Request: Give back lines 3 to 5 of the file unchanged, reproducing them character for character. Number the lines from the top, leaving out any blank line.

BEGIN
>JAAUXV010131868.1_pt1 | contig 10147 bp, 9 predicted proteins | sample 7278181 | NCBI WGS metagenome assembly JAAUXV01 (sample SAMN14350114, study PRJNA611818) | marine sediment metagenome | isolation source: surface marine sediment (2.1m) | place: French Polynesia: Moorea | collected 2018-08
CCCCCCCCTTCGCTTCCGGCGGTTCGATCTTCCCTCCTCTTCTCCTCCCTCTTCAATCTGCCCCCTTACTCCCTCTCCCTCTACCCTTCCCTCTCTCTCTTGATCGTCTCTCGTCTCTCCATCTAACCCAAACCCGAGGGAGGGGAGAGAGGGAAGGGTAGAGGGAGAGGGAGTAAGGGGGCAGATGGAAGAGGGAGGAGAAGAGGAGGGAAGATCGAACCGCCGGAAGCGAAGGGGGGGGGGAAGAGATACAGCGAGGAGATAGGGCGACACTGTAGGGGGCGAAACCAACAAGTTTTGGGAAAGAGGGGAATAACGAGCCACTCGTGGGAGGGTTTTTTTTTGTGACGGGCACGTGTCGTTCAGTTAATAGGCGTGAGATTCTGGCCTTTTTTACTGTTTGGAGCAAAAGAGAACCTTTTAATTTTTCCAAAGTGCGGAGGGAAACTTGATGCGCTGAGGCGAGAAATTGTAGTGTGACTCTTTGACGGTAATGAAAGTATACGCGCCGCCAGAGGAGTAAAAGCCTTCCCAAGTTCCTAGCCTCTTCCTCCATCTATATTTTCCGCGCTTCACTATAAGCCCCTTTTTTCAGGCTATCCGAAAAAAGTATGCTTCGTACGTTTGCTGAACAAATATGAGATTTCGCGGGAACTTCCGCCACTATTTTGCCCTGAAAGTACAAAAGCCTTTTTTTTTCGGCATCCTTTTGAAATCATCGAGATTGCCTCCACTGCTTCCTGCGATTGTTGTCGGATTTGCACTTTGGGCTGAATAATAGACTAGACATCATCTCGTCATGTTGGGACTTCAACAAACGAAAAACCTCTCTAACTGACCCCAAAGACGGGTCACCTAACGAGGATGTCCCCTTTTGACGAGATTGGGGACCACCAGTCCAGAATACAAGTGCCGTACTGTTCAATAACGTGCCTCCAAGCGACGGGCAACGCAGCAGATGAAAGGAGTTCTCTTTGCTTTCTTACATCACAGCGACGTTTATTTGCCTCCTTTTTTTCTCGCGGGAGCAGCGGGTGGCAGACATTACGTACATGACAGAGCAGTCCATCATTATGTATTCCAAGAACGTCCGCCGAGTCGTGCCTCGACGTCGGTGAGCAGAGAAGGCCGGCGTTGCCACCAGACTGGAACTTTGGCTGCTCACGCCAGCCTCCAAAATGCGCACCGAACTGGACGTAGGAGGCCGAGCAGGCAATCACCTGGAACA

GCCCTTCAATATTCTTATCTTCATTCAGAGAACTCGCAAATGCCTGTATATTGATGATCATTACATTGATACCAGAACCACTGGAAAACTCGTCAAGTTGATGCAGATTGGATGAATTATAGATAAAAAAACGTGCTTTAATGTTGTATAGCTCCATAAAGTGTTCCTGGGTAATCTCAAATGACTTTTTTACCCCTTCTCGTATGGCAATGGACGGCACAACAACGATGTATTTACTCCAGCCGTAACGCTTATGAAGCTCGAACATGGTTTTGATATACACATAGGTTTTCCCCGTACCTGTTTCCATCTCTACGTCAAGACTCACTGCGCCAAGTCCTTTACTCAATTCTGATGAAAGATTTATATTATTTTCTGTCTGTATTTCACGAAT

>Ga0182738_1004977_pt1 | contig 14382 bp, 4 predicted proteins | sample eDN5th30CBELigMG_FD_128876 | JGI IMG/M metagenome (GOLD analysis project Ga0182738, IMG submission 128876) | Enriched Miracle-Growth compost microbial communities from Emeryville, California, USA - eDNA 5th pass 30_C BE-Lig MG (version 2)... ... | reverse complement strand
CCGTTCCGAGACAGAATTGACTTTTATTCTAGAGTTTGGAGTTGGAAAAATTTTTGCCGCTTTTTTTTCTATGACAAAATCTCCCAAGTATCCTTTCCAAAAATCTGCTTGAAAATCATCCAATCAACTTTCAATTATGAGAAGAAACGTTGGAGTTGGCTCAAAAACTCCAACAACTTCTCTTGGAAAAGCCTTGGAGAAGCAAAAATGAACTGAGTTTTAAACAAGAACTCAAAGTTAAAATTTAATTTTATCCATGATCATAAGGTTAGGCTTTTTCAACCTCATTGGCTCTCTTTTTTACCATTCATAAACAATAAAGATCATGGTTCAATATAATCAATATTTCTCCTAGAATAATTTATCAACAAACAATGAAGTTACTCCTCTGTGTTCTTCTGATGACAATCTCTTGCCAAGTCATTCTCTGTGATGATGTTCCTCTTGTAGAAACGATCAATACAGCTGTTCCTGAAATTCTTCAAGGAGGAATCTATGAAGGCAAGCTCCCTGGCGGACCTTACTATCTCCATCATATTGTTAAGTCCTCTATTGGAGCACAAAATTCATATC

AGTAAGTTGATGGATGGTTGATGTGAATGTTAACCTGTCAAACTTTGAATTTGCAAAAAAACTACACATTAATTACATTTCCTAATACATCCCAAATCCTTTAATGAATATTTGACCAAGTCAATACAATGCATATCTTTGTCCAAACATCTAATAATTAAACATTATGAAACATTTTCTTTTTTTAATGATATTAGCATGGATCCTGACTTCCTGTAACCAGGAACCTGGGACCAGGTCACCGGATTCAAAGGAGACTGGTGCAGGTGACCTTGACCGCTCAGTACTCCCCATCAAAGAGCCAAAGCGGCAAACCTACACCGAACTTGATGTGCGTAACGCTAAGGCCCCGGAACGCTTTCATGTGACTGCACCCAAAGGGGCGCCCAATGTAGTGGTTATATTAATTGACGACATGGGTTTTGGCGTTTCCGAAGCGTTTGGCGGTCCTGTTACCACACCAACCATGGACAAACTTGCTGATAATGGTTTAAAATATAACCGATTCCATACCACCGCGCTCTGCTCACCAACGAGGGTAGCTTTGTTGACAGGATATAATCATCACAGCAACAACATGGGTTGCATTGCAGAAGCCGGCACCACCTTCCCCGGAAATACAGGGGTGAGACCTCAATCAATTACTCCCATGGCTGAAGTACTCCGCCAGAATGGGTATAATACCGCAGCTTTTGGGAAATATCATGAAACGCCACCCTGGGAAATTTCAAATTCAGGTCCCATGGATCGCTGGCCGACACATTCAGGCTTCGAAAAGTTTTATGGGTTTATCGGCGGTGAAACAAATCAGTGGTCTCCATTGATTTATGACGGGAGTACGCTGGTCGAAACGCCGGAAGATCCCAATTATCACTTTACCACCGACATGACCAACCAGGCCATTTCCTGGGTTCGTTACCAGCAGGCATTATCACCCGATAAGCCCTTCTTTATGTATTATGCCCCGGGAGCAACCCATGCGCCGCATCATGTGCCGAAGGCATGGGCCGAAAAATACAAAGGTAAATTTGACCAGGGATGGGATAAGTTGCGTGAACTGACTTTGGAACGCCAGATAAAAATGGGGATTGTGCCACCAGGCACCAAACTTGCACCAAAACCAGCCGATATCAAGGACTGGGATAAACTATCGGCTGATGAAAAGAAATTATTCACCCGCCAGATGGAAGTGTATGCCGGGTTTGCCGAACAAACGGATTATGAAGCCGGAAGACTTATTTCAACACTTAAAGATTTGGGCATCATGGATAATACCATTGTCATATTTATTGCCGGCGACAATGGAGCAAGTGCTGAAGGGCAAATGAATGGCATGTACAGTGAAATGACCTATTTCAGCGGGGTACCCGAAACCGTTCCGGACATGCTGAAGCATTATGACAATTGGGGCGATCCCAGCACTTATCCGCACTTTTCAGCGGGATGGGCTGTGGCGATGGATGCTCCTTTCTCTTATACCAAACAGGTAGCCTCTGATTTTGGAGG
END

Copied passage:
GCCCTTCAATATTCTTATCTTCATTCAGAGAACTCGCAAATGCCTGTATATTGATGATCATTACATTGATACCAGAACCACTGGAAAACTCGTCAAGTTGATGCAGATTGGATGAATTATAGATAAAAAAACGTGCTTTAATGTTGTATAGCTCCATAAAGTGTTCCTGGGTAATCTCAAATGACTTTTTTACCCCTTCTCGTATGGCAATGGACGGCACAACAACGATGTATTTACTCCAGCCGTAACGCTTATGAAGCTCGAACATGGTTTTGATATACACATAGGTTTTCCCCGTACCTGTTTCCATCTCTACGTCAAGACTCACTGCGCCAAGTCCTTTACTCAATTCTGATGAAAGATTTATATTATTTTCTGTCTGTATTTCACGAAT

>Ga0182738_1004977_pt1 | contig 14382 bp, 4 predicted proteins | sample eDN5th30CBELigMG_FD_128876 | JGI IMG/M metagenome (GOLD analysis project Ga0182738, IMG submission 128876) | Enriched Miracle-Growth compost microbial communities from Emeryville, California, USA - eDNA 5th pass 30_C BE-Lig MG (version 2)... ... | reverse complement strand
CCGTTCCGAGACAGAATTGACTTTTATTCTAGAGTTTGGAGTTGGAAAAATTTTTGCCGCTTTTTTTTCTATGACAAAATCTCCCAAGTATCCTTTCCAAAAATCTGCTTGAAAATCATCCAATCAACTTTCAATTATGAGAAGAAACGTTGGAGTTGGCTCAAAAACTCCAACAACTTCTCTTGGAAAAGCCTTGGAGAAGCAAAAATGAACTGAGTTTTAAACAAGAACTCAAAGTTAAAATTTAATTTTATCCATGATCATAAGGTTAGGCTTTTTCAACCTCATTGGCTCTCTTTTTTACCATTCATAAACAATAAAGATCATGGTTCAATATAATCAATATTTCTCCTAGAATAATTTATCAACAAACAATGAAGTTACTCCTCTGTGTTCTTCTGATGACAATCTCTTGCCAAGTCATTCTCTGTGATGATGTTCCTCTTGTAGAAACGATCAATACAGCTGTTCCTGAAATTCTTCAAGGAGGAATCTATGAAGGCAAGCTCCCTGGCGGACCTTACTATCTCCATCATATTGTTAAGTCCTCTATTGGAGCACAAAATTCATATC